The next three chapters introduce three more foundations for a caring economic system: caring economic rules, policies, and practices; inclusive and accurate economic indicators; and economic and social structures that support partnership rather than domination.

These chapters continue to connect the dots between our daily lives, economics, and cultural values and norms. They show how problem-solving, creativity, and entrepreneurship are supported by caring policies and practices, and how this greatly benefits business, people, and our natural environment. They provide a redefinition of productive work appropriate for the postindustrial economy, where the most important capital is what economists like to call human capital. They describe new measurements of productivity that take into account the life-sustaining activities of both households and nature. And they propose ways to protect what economists today call natural capital.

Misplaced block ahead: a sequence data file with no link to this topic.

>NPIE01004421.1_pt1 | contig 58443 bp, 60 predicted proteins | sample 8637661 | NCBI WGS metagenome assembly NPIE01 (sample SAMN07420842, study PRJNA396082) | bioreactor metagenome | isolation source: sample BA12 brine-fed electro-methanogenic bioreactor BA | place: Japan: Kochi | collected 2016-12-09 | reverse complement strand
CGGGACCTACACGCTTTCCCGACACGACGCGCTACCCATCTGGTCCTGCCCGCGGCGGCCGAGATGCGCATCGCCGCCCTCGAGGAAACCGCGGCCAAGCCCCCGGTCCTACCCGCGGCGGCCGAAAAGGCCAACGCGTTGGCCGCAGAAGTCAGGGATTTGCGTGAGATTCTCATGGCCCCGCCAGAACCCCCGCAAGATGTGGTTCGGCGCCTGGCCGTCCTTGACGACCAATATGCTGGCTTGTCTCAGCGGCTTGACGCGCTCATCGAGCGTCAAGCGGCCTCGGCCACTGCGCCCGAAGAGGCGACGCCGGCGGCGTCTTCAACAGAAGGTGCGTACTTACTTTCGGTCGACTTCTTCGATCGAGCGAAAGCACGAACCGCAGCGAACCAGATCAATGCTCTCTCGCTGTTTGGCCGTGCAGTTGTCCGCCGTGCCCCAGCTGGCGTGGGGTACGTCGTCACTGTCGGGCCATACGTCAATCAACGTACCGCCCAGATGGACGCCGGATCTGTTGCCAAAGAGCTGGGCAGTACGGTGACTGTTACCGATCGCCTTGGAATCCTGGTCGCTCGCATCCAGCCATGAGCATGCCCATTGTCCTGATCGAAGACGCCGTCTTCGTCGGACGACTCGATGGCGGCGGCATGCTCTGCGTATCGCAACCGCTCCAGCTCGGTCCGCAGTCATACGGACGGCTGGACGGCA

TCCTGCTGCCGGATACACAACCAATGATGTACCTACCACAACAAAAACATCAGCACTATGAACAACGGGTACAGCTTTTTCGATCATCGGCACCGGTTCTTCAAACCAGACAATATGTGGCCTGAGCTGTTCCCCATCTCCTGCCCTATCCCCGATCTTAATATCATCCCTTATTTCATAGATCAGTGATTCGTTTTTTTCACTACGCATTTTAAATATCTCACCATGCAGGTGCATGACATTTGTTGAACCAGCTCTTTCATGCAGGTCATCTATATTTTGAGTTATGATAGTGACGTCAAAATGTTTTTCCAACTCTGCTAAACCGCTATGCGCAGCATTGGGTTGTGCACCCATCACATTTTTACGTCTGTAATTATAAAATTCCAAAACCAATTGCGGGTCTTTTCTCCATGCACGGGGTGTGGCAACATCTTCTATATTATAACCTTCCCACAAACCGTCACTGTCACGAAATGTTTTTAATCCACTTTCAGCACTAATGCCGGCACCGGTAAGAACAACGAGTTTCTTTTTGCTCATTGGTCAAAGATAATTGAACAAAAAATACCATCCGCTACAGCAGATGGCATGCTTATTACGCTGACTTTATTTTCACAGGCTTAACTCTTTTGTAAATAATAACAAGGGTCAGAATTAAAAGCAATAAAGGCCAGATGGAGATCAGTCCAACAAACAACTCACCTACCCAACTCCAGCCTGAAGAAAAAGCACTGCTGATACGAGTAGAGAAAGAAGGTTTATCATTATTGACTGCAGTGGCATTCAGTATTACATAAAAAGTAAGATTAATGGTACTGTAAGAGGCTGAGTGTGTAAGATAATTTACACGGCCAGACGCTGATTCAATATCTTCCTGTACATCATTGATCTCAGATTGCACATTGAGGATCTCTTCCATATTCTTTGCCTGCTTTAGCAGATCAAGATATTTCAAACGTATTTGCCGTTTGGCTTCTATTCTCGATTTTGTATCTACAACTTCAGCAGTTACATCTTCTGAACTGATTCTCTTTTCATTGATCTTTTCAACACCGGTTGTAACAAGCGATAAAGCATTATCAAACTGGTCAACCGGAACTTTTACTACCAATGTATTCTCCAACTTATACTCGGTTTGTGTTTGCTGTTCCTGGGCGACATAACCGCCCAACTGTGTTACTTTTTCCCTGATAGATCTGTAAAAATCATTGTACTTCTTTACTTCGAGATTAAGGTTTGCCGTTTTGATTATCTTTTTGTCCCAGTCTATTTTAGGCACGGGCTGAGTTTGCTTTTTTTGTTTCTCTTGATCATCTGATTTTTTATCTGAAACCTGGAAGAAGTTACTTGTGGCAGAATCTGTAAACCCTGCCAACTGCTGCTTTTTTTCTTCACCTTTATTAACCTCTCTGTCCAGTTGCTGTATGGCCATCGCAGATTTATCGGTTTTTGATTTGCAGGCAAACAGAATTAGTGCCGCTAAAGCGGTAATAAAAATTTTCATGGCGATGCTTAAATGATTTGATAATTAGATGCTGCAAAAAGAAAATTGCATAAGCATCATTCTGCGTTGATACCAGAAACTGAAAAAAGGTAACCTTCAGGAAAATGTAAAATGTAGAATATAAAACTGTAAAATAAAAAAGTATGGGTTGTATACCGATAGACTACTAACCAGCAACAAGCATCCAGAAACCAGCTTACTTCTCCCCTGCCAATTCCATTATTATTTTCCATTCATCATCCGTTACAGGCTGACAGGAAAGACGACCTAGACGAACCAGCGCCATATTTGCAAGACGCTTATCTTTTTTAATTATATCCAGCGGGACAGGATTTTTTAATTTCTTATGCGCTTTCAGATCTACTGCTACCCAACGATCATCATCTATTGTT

These chapters also take us on a journey into our past. They reassess unhealthy myths and values we inherited. They expose the hidden gender double standard that is our heritage from earlier, more 5unjust and economically inefficient times. They show that this has led to an economic double standard that lies behind unsustainable ways of living and working. And they explore how we can develop healthier alternatives.

Then, in chapter 6, we see the enormous personal, social, financial, and environmental costs of old economic and political systems and their inability to adapt to the challenges we face. In chapter 7, we look at how we can develop a caring economics. This chapter briefly traces the development of modern economic theories in the context of the times out of which they came, and proposes basic principles for the construction of a new conceptual framework that includes the best elements of both capitalism and socialism but goes beyond bot